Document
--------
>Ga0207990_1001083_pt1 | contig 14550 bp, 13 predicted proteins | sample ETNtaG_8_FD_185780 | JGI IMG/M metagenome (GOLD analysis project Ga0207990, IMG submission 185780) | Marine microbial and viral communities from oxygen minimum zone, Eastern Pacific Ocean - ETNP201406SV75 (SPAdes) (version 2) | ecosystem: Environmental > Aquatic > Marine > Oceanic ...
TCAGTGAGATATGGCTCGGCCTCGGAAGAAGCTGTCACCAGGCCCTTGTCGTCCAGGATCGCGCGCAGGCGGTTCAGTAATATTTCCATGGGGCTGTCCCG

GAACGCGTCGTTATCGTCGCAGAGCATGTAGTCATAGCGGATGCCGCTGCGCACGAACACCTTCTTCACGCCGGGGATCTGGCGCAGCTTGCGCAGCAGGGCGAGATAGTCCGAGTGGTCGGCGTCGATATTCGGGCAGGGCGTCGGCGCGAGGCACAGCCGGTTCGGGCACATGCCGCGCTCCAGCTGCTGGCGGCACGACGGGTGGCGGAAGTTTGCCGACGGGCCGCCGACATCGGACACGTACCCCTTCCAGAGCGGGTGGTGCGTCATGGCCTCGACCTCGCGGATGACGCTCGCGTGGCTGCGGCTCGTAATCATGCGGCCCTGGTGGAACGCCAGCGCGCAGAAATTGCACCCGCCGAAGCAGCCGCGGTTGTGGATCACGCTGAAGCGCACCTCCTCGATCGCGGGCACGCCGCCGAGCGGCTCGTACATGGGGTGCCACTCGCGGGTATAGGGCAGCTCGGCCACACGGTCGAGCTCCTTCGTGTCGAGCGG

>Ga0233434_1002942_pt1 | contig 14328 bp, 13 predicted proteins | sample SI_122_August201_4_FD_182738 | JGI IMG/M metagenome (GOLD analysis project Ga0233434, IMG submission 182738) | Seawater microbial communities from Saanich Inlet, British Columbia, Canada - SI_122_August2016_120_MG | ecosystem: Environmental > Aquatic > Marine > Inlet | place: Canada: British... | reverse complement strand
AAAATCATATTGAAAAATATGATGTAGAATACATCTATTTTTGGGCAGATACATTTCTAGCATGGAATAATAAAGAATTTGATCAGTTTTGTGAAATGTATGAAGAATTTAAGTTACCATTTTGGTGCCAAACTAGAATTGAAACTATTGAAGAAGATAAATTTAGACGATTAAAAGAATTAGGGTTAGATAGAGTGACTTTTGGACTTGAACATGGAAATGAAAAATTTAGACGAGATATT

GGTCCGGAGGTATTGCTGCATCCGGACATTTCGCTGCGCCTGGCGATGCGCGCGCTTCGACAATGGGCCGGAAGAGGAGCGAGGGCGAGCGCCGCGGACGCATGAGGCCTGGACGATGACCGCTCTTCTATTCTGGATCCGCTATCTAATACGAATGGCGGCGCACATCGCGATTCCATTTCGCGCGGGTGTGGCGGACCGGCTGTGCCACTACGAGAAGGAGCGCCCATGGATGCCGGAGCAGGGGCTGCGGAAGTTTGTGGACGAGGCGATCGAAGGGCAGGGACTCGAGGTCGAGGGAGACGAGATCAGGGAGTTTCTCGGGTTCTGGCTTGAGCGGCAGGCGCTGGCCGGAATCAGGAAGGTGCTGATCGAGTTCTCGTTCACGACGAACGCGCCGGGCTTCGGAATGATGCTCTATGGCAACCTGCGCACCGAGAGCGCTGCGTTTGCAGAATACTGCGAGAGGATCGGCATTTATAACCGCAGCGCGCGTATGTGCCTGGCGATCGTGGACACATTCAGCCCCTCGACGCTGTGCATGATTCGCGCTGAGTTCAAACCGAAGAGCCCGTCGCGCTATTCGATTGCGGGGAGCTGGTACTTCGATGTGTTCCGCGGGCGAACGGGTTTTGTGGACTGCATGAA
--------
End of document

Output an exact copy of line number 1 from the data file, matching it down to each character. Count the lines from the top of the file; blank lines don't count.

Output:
>Ga0207990_1001083_pt1 | contig 14550 bp, 13 predicted proteins | sample ETNtaG_8_FD_185780 | JGI IMG/M metagenome (GOLD analysis project Ga0207990, IMG submission 185780) | Marine microbial and viral communities from oxygen minimum zone, Eastern Pacific Ocean - ETNP201406SV75 (SPAdes) (version 2) | ecosystem: Environmental > Aquatic > Marine > Oceanic ...